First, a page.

|Titre :||Texting to Reduce Alcohol Misuse (TRAM): main findings from a randomized controlled trial of a text message intervention to reduce binge drinking among disadvantaged men (2018)|
|Auteurs :||I. K. CROMBIE ; L. IRVINE ; B. WILLIAMS ; F. F. SNIEHOTTA ; D. PETRIE ; C. JONES ; J. NORRIE ; J. M. M. EVANS ; C. EMSLIE ; P. M. RICE ; P. W. SLANE ; G. HUMPHRIS ; I. W. RICKETTS ; A. J. MELSON ; P. T. DONNAN ; S. M. HAPCA ; A. MCKENZIE ; M. ACHISON|
|Type de document :||Article : Périodique|
|Dans :||Addiction (Vol.113, n°9, September 2018)|
|Article en page(s) :||1609-1618|
|Discipline :||PRE (Prévention / Prevention)|
Thésaurus TOXIBASEALCOOL ; ETUDE RANDOMISEE ; INTERVENTION ; TELEPHONE ; ABUS ; REDUCTION DE CONSOMMATION ; SEXE MASCULIN ; PRECARITE ; ADULTE
Thésaurus GéographiqueROYAUME-UNI ; ECOSSE
Aims: To test the effectiveness of a theoretically based text-message intervention to reduce binge drinking among socially disadvantaged men.
Design: A multi-centre parallel group, pragmatic, individually randomized controlled trial.
Setting: Community-based study conducted in four regions of Scotland.
Participants: A total of 825 men aged 25-44 years recruited from socially disadvantaged areas who had two or more episodes of binge drinking (> 8 UK units on a single occasion) in the preceding 28 days: 411 men were randomized to the intervention and 414 to the control.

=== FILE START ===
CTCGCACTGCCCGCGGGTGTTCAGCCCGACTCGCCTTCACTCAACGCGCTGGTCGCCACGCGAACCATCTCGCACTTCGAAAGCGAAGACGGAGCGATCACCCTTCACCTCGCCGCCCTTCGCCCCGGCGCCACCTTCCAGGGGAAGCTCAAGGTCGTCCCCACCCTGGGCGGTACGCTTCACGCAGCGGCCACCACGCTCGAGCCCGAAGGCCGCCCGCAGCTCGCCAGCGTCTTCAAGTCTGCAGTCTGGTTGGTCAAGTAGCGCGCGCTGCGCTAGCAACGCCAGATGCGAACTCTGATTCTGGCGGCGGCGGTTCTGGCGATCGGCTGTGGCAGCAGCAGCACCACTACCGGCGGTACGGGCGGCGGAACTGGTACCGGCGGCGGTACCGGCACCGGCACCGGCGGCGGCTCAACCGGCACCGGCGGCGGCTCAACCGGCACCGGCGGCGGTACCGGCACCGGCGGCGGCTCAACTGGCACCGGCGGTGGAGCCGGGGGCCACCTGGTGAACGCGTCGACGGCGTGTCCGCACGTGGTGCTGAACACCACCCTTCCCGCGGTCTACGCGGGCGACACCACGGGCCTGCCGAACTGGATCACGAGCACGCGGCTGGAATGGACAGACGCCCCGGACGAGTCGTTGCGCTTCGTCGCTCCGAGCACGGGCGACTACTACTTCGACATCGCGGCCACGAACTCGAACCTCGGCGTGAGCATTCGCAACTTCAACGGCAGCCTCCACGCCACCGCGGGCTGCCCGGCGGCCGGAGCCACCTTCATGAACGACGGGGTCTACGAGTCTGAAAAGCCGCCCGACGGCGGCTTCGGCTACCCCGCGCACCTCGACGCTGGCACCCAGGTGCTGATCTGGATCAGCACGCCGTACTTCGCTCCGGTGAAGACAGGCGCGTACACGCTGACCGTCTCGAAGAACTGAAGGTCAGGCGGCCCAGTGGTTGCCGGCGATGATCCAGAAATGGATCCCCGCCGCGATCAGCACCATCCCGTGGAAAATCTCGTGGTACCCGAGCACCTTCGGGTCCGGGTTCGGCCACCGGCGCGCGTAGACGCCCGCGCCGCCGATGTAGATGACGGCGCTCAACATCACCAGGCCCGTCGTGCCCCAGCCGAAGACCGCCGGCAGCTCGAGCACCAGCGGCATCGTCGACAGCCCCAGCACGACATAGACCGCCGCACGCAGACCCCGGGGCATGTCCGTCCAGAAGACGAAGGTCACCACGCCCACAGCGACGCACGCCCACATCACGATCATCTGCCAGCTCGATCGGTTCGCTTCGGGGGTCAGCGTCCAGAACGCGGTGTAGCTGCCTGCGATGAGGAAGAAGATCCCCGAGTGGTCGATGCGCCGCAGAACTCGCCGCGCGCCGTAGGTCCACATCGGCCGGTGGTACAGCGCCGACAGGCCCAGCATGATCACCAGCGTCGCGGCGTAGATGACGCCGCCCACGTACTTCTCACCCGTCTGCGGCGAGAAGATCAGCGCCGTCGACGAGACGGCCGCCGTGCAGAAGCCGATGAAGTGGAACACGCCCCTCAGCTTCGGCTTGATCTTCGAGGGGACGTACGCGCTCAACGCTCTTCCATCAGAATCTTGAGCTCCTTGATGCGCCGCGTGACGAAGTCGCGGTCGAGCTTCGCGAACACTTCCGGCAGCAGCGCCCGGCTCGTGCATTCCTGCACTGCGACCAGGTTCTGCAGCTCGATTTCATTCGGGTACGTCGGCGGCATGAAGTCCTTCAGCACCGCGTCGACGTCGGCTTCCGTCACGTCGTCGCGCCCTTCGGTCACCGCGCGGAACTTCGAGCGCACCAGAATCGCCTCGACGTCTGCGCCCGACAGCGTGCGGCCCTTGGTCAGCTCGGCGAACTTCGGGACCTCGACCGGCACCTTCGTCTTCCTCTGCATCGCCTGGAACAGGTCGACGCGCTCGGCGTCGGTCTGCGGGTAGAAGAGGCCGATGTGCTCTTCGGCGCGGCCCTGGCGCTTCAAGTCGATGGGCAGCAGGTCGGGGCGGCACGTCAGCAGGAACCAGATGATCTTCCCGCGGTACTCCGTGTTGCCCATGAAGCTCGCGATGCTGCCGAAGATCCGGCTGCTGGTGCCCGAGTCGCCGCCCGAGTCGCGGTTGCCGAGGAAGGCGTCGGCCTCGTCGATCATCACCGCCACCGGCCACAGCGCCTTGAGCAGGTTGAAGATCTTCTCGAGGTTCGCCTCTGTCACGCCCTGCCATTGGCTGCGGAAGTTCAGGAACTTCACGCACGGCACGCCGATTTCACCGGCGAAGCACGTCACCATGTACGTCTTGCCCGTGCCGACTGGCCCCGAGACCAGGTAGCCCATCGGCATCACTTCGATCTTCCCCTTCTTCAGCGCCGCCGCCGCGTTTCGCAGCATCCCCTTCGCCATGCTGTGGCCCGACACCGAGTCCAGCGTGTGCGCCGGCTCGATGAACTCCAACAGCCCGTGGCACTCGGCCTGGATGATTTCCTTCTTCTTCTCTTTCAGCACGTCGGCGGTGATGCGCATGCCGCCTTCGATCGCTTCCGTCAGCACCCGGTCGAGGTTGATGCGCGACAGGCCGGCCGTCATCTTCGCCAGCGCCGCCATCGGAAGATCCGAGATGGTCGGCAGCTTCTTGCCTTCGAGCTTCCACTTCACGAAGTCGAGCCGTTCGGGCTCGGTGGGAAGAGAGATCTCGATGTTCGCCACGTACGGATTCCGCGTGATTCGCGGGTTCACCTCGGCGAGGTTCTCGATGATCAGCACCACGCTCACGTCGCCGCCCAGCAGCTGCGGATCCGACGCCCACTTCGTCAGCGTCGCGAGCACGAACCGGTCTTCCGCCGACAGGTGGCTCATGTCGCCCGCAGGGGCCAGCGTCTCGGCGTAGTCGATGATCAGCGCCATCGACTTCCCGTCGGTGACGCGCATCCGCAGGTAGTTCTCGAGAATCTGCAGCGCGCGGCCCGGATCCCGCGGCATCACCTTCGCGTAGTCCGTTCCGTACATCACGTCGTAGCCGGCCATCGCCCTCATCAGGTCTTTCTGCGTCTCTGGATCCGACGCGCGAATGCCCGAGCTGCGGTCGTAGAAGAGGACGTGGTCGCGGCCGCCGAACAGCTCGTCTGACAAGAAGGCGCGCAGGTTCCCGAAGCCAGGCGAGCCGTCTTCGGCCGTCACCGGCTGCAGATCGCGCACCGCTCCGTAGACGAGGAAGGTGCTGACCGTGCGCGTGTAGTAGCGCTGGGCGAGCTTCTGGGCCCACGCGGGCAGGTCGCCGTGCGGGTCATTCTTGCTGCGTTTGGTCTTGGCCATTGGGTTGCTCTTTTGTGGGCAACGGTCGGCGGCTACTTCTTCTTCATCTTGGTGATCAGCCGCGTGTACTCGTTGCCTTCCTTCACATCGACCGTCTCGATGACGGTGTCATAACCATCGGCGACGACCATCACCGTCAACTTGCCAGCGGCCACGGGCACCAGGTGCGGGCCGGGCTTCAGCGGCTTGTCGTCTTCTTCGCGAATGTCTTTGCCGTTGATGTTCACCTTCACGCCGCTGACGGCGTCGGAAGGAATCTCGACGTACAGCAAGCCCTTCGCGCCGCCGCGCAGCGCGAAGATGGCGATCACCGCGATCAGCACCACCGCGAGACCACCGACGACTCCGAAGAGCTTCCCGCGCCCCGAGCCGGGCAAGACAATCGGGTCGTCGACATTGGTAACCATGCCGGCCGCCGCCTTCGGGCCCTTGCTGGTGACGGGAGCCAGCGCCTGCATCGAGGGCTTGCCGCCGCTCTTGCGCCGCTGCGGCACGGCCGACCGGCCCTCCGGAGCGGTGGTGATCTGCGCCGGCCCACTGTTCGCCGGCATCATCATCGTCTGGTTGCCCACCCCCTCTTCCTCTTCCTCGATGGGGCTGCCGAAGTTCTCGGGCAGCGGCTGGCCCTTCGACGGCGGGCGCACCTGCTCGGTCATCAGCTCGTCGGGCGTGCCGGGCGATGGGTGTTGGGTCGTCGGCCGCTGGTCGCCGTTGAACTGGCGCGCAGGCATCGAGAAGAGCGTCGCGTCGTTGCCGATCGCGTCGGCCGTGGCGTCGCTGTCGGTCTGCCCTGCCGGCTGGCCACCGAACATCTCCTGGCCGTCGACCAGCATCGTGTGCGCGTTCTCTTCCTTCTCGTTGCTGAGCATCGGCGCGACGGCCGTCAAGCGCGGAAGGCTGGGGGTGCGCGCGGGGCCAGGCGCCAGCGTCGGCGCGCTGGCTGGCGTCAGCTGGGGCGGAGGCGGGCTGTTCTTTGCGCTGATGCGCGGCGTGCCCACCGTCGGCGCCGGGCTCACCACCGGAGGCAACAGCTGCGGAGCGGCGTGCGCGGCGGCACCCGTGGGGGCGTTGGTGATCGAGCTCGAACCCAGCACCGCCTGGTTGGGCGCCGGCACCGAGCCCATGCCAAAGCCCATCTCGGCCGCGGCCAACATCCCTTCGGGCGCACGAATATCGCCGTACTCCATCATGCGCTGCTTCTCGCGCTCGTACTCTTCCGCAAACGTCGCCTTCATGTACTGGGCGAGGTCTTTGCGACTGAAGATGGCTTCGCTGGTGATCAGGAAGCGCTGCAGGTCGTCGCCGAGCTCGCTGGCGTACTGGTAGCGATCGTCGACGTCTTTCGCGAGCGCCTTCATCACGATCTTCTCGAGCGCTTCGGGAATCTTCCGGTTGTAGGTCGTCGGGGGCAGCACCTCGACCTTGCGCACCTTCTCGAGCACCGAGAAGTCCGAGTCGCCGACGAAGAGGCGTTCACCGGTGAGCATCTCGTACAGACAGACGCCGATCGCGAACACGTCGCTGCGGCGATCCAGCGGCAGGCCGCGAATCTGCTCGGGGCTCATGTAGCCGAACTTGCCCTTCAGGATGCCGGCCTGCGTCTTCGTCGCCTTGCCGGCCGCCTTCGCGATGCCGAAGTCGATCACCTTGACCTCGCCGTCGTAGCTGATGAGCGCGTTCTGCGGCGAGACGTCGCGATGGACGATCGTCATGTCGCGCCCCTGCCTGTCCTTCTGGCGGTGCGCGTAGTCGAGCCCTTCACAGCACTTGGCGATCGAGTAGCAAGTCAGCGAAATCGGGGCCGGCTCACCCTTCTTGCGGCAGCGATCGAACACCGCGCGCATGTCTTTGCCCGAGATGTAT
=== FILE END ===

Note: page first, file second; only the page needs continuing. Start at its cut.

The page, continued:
Intervention and comparator: A series of 112 interactive text messages was delivered by mobile phone during a 12-week period. The intervention was structured around the Health Action Process Approach, a comprehensive model which allows integration of a range of evidence-based behaviour change techniques. The control group received 89 texts on general health, with no mention of alcohol or use of behaviour change techniques.
Measurements: The primary outcome measure was the proportion of men consuming > 8 units on three or more occasions (in the previous 28 days) at 12 months post-intervention.
Findings: The proportion of men consuming > 8 units on three or more occasions (in the previous 28 days) was 41.5% in the intervention group and 47.8% in the control group. Formal analysis showed that there was no evidence that the intervention was effective [odds ratio (OR) = 0.79, 95% confidence interval (CI) = 0.57-1.08; absolute reduction 5.7%, 95% CI = -13.3 to 1.9]. The Bayes factor for this outcome was 1.3, confirming that the results were inconclusive. The retention was high and similar in intervention (84.9%) and control (86.5%) groups. Most men in the intervention group engaged with the text messages: almost all (92%) replied to text messages and 67% replied more than 10 times.
Conclusions: A theoretically based text-messaging intervention aimed at reducing binge drinking in disadvantaged men was not found to reduce prevalence of binge drinking at 12-month follow-up.
|Domaine :||Alcool / Alcohol|
|Refs biblio. :||52|
|Affiliation :||Division of Population Health Sciences, University of Dundee, Dundee, UK|